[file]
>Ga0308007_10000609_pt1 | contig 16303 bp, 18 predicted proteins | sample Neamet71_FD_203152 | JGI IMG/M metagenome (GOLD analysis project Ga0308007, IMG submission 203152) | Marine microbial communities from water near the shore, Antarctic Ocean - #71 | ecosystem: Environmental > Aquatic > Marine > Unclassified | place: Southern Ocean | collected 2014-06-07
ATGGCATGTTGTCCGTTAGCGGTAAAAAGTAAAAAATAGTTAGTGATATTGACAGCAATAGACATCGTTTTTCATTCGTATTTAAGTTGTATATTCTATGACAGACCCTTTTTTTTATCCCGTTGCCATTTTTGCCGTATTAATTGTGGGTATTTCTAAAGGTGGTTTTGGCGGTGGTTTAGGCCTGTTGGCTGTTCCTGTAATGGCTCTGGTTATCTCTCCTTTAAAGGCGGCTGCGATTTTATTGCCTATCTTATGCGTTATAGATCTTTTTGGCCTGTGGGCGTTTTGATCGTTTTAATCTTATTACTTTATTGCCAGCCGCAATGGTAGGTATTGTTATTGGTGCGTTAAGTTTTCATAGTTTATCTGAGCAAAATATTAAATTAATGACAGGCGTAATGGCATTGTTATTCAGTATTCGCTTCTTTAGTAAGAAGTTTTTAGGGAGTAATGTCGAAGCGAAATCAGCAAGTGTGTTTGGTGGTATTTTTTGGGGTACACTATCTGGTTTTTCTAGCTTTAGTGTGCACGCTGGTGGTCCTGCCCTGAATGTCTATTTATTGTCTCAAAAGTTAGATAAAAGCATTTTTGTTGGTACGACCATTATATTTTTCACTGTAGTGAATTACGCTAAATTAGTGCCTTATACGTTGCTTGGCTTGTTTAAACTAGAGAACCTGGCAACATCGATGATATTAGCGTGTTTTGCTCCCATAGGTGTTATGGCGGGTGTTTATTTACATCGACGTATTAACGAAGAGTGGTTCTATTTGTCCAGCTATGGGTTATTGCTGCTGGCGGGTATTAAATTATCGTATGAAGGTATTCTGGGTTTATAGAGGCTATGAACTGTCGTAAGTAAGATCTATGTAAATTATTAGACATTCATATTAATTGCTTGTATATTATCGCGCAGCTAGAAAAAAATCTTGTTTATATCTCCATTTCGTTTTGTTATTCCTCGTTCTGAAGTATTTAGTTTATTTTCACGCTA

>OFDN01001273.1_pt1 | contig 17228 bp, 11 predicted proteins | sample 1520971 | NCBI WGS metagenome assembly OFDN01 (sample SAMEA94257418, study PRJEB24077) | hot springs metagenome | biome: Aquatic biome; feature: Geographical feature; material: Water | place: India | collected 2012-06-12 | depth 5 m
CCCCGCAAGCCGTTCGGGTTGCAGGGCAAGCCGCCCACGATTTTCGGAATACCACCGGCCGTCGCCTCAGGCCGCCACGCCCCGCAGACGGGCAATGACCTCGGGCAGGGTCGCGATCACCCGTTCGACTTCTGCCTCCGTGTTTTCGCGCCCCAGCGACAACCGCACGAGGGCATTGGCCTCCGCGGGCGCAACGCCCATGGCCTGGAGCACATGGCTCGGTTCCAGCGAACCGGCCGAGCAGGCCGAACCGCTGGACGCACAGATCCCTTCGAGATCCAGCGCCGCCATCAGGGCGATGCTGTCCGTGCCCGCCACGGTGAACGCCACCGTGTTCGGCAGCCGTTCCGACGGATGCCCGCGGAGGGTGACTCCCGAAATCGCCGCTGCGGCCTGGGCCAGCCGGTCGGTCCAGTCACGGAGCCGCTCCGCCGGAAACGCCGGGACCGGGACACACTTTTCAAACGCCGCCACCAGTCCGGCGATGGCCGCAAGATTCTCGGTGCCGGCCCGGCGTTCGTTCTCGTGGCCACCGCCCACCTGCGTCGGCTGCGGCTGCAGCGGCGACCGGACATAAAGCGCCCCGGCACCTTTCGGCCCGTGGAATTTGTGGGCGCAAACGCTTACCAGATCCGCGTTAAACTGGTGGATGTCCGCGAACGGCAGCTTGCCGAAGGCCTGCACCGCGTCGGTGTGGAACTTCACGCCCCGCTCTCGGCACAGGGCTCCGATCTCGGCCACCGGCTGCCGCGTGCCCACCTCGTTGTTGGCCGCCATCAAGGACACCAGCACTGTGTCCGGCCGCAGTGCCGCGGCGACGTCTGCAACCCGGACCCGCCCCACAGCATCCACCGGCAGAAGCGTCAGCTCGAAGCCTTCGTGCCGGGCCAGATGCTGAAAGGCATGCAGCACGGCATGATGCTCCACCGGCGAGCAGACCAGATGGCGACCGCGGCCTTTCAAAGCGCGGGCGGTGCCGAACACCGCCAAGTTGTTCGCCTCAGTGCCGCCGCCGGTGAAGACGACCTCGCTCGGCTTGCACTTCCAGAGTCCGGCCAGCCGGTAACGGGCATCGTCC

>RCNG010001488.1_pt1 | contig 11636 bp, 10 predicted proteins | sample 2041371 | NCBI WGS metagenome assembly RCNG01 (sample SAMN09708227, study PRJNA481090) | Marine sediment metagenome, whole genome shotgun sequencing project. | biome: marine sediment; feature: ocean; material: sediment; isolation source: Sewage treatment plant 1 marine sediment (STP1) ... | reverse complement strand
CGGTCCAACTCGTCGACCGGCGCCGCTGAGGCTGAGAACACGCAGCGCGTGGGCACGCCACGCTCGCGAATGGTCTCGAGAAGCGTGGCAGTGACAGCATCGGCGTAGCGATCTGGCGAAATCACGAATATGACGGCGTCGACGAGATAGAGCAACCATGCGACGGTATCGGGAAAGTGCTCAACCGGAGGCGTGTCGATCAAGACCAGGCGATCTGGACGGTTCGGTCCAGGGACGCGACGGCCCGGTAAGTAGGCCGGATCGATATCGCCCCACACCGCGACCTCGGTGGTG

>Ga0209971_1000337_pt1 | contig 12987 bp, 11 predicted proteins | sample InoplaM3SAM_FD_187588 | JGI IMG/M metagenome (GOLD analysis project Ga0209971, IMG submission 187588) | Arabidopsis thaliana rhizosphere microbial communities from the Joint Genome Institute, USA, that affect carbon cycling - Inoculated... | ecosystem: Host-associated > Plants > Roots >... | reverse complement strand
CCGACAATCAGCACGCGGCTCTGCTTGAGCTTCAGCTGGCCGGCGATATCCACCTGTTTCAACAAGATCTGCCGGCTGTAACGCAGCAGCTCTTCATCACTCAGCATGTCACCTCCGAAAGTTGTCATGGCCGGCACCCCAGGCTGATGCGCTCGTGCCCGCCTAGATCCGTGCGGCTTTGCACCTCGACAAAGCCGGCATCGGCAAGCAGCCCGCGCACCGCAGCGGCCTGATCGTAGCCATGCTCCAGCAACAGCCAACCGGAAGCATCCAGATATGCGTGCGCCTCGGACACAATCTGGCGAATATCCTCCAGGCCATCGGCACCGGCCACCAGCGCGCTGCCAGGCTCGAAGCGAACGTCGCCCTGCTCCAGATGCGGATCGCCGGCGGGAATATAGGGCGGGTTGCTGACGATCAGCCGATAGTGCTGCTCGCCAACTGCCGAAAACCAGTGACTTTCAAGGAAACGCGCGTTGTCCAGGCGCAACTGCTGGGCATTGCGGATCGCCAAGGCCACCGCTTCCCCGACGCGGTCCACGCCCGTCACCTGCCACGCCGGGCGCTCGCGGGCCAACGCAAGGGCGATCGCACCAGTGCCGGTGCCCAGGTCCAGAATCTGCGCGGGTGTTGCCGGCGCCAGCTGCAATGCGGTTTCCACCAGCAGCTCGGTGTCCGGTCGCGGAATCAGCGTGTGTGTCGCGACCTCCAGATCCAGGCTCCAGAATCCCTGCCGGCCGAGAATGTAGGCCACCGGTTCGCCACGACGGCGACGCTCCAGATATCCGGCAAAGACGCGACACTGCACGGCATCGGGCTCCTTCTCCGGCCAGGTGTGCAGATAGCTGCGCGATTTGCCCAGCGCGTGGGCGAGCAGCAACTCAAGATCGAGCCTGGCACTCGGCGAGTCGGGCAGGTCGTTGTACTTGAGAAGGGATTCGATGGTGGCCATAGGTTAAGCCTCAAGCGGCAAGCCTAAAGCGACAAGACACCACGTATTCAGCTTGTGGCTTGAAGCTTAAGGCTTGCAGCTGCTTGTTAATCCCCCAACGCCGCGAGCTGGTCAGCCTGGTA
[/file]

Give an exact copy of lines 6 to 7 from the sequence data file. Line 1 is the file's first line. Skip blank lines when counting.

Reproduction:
CGGTCCAACTCGTCGACCGGCGCCGCTGAGGCTGAGAACACGCAGCGCGTGGGCACGCCACGCTCGCGAATGGTCTCGAGAAGCGTGGCAGTGACAGCATCGGCGTAGCGATCTGGCGAAATCACGAATATGACGGCGTCGACGAGATAGAGCAACCATGCGACGGTATCGGGAAAGTGCTCAACCGGAGGCGTGTCGATCAAGACCAGGCGATCTGGACGGTTCGGTCCAGGGACGCGACGGCCCGGTAAGTAGGCCGGATCGATATCGCCCCACACCGCGACCTCGGTGGTG

>Ga0209971_1000337_pt1 | contig 12987 bp, 11 predicted proteins | sample InoplaM3SAM_FD_187588 | JGI IMG/M metagenome (GOLD analysis project Ga0209971, IMG submission 187588) | Arabidopsis thaliana rhizosphere microbial communities from the Joint Genome Institute, USA, that affect carbon cycling - Inoculated... | ecosystem: Host-associated > Plants > Roots >... | reverse complement strand